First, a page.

Nardil (Phenelzine) Signs, Symptoms, and Side Effects

Depression can be addressed in patients through exercise, therapy and/or prescriptions. Antidepressants designed to treat these disorders are divided into different groups. These prescription groups are:

  • Selective serotonin reuptake inhibitors (SSRIs)
  • Serotonin-norepinephrine reuptake inhibitors (SNRIs)
  • Monoamine oxidase inhibitors (MAOIs)
  • Tricyclic antidepressants

Nardil (phenelzine) is an antidepressant medication in the MAOI group.

Symptoms and Side Effects Nardil (Phenelzine) Abuse

Misusing the medication or taking a different amount of Nardil than prescribed can lead to serious side effects. Since MAOIs affect brain chemistry, not following the doctor’s recommendations make it more likely for the patient to suffer severe side effects that can be life-threatening. On top of the normal side effect risks, misusing phenelzine can also result in hyperactivity, irregular pulse, difficulty breathing, hallucinations, unusual muscle contractions, seizures, hypertension, hypotension, fever, coma or death.

It is essential that you work with your doctor and follow their instructions closely while taking this MAOI to treat your depression. They are there to help you.

What Is Nardil (Phenelzine)?

Nardil is the brand name for the generic antidepressant phenelzine. As previously mentioned, the medication belongs to the MAOI group of antidepressants. These work by balancing the neurochemicals in the brain which are known to cause depression symptoms. Due to the way MAOIs operate, the neurochemical adjustments can cause unwanted side effects. This prescription is not recommended for people under 25, as it may increase suicidal thoughts.

Some side effects from taking phenelzine are weakness, dizziness, insomnia, dry mouth, gastrointestinal issues or impotence. There are more serious side effects that can occur and, if shown, you should contact your doctor immediately. These side effects to watch out for include:

  • light-headedness
  • agitation or unwanted changes in behavior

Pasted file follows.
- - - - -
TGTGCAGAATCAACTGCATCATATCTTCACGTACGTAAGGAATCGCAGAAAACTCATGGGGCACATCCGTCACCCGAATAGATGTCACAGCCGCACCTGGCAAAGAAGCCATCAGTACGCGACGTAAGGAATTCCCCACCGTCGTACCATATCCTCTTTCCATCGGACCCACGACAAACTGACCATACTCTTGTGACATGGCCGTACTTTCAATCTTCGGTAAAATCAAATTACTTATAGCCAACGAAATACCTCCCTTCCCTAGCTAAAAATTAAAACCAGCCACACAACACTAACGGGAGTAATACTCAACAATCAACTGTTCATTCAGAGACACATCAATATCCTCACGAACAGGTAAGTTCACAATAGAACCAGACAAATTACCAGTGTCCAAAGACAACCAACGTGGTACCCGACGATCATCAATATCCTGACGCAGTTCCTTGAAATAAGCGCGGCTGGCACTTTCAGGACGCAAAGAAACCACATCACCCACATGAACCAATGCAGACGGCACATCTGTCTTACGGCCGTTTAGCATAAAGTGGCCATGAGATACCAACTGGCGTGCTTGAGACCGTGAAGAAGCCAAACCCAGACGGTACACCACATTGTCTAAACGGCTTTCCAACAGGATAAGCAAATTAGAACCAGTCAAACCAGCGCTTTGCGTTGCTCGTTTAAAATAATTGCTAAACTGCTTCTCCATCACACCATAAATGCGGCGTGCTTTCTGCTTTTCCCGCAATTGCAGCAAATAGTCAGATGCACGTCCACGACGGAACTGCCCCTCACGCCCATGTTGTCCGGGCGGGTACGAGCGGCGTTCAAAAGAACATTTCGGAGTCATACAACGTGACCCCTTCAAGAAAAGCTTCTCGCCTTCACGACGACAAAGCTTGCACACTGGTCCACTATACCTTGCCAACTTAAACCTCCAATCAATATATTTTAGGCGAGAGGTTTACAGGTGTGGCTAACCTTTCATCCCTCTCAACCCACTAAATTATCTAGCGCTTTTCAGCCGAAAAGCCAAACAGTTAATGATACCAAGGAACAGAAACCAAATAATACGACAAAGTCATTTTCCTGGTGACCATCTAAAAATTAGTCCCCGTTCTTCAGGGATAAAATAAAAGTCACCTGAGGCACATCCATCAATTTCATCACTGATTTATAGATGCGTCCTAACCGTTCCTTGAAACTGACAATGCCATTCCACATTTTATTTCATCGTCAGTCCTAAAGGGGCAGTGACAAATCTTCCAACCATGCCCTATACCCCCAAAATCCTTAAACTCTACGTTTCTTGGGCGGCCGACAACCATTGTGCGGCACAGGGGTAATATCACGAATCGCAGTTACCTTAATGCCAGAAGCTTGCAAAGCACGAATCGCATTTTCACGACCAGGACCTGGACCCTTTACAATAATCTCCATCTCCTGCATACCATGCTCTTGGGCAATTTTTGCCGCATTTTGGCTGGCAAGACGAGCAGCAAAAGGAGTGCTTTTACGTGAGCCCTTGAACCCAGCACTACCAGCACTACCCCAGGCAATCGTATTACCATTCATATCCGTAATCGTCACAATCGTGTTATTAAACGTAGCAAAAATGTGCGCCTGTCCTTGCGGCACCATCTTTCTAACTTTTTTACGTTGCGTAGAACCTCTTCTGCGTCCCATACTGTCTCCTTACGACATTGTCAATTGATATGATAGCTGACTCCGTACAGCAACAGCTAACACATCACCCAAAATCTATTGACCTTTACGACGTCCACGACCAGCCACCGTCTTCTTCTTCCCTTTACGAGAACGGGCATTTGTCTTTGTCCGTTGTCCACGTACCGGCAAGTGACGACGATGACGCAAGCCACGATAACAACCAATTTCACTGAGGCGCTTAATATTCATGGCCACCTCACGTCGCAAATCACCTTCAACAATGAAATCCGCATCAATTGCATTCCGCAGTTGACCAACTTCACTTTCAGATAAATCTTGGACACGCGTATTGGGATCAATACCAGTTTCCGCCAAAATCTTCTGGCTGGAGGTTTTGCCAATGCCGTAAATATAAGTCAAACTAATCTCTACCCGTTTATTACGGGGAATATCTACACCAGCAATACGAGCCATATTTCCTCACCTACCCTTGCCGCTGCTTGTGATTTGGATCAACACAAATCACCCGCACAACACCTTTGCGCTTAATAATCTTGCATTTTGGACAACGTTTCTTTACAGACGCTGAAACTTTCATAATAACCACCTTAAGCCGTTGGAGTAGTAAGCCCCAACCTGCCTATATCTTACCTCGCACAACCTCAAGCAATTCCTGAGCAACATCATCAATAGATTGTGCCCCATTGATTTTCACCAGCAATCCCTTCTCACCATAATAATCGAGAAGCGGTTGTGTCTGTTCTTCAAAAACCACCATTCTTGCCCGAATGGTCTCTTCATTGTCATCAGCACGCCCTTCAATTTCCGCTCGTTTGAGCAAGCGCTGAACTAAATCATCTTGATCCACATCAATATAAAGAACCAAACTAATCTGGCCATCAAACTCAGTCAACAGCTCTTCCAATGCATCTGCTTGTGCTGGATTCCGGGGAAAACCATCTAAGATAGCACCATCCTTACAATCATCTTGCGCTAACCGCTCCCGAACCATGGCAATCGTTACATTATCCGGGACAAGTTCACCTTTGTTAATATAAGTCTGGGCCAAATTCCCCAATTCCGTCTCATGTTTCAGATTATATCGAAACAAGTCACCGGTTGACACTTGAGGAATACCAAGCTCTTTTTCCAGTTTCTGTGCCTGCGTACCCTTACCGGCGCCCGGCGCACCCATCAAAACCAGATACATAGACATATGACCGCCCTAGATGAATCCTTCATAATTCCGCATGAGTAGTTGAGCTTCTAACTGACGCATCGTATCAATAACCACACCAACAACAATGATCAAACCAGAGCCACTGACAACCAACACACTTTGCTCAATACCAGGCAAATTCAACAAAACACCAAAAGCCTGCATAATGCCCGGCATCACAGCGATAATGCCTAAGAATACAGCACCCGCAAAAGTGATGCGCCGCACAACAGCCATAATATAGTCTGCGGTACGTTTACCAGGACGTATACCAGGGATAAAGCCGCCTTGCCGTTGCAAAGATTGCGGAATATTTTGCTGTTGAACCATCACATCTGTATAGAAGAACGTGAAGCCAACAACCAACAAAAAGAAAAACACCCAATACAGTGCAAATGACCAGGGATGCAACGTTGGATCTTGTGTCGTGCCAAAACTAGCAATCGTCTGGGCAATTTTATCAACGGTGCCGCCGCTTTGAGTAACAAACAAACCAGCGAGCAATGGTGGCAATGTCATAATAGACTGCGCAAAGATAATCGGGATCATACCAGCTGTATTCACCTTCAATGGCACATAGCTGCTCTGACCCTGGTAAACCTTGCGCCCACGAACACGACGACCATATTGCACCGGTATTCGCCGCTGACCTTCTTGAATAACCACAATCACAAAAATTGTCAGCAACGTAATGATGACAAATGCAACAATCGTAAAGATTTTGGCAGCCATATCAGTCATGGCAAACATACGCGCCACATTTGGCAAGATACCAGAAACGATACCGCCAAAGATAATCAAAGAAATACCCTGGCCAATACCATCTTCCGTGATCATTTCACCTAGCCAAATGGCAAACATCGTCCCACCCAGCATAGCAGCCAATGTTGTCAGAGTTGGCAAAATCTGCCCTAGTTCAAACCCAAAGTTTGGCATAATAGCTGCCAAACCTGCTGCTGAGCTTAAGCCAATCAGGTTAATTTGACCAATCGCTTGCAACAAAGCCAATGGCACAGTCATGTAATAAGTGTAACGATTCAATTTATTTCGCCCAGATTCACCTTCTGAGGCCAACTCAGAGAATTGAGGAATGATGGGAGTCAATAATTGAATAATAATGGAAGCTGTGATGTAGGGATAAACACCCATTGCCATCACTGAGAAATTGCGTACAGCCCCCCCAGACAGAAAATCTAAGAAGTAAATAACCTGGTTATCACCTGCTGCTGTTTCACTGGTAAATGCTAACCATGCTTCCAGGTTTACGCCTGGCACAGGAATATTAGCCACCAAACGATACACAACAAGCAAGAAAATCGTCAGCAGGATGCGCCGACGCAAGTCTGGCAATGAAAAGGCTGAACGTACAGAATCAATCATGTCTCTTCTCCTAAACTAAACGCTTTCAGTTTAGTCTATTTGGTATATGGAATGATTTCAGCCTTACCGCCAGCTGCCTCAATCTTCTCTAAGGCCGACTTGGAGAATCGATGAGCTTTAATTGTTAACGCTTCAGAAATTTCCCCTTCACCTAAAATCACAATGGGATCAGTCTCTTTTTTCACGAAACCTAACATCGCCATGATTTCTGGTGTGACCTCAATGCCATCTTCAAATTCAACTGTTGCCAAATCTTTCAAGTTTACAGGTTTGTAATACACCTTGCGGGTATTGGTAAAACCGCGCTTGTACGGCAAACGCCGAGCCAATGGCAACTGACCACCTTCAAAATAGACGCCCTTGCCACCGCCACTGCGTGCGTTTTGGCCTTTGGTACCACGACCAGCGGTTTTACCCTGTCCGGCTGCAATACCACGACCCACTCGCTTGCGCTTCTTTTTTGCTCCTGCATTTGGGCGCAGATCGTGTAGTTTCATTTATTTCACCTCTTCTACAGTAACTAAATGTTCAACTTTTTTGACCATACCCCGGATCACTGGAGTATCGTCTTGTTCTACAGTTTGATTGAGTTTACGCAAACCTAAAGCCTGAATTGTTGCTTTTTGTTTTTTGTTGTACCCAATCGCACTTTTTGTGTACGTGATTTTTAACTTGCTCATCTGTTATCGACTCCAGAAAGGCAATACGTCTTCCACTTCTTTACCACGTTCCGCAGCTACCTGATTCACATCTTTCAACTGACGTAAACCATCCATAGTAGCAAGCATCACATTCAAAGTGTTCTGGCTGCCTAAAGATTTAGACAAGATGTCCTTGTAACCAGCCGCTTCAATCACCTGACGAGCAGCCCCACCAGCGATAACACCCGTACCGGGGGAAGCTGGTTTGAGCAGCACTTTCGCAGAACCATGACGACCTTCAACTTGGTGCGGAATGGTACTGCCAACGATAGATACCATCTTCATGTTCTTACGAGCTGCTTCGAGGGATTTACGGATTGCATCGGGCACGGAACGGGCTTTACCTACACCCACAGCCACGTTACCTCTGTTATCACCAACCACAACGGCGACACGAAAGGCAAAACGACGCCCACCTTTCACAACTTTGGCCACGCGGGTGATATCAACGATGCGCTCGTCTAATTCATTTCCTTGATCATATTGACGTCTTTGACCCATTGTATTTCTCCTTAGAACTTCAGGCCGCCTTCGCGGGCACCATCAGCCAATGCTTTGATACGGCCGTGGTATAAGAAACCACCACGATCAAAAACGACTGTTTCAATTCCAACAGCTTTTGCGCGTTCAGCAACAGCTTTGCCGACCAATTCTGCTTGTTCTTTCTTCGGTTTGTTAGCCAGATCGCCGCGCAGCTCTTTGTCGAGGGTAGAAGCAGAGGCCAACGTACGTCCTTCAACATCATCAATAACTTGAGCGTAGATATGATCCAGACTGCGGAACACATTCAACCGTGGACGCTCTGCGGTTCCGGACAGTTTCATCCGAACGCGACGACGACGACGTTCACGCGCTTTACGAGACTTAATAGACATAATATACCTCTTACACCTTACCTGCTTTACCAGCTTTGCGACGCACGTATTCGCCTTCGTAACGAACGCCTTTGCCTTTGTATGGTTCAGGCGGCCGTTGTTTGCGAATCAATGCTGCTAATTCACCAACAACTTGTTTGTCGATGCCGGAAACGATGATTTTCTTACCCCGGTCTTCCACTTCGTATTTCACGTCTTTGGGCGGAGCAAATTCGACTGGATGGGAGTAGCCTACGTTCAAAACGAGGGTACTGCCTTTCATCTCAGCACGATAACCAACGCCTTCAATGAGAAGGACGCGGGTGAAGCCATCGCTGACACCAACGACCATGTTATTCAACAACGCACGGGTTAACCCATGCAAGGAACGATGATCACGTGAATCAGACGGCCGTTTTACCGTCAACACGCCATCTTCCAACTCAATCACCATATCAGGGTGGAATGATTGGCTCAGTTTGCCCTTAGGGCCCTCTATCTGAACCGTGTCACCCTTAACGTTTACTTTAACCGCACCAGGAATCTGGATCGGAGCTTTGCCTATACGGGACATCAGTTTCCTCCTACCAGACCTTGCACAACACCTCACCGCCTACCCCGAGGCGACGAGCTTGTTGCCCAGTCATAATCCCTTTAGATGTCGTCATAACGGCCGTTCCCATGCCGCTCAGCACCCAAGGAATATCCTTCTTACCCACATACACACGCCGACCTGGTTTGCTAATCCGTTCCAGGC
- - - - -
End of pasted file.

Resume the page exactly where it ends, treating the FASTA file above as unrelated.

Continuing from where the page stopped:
• rapid weight gain
  • changes in heart rate or chest pain
  • severe or sudden headaches
  • stiffness in your neck
  • vomiting
  • sweating
  • sensitivity to light or vision problems.

If you’re taking phenelzine, you need to follow a strict diet, as the medication can interact with certain foods containing tyramine. The interaction can cause a severe reaction that may be fatal, so check with your doctor about your dietary needs.
Due to the side effect risks of phenelzine, doctors will typically choose this medication only after other antidepressant medication types have been tried and failed.

Nardil (Phenelzine) Addiction

Although phenelzine isn’t listed specifically as an addictive prescription, it does affect chemicals in your brain. As with any medication that alters your body chemistry, stopping the treatment plan for an antidepressant can be tricky. To lessen the likelihood of withdrawal symptoms from Nardil, your doctor will gradually lower your dosage of the medication. It is never recommended to abruptly stop taking phenelzine or any other antidepressant. Work with your doctor to find the right pace to safely end the treatment plan.

Even though you will be working with your doctor and weaning off the medication slowly, you may still experience side effects from discontinuance. These may include:

  1. flu-like symptoms
  2. anxiety
  3. agitation
  4. insomnia
  5. sweating
  6. chills
  7. nausea
  8. headache

Nardil (Phenelzine) Long-Term Effects

Nardil is a prescription which is processed by the liver; therefore, extended long-term use can damage the liver and lead to cirrhosis. Talk to your doctor if you have any concerns about taking Nardil long-term, especially if you have had previous liver problems.

Medical Disclaimer

The Recovery Village aims to improve the quality of life for people struggling with substance use or mental health disorder with fact-based content about the nature of behavioral health conditions, treatment options and their related outcomes. We publish material that is researched, cited, edited and reviewed by licensed medical professionals. The information we provide is not intended to be a substitute for professional medical advice, diagnosis or treatment. It should not be used in place of the advice of your physician or other qualified healthcare providers.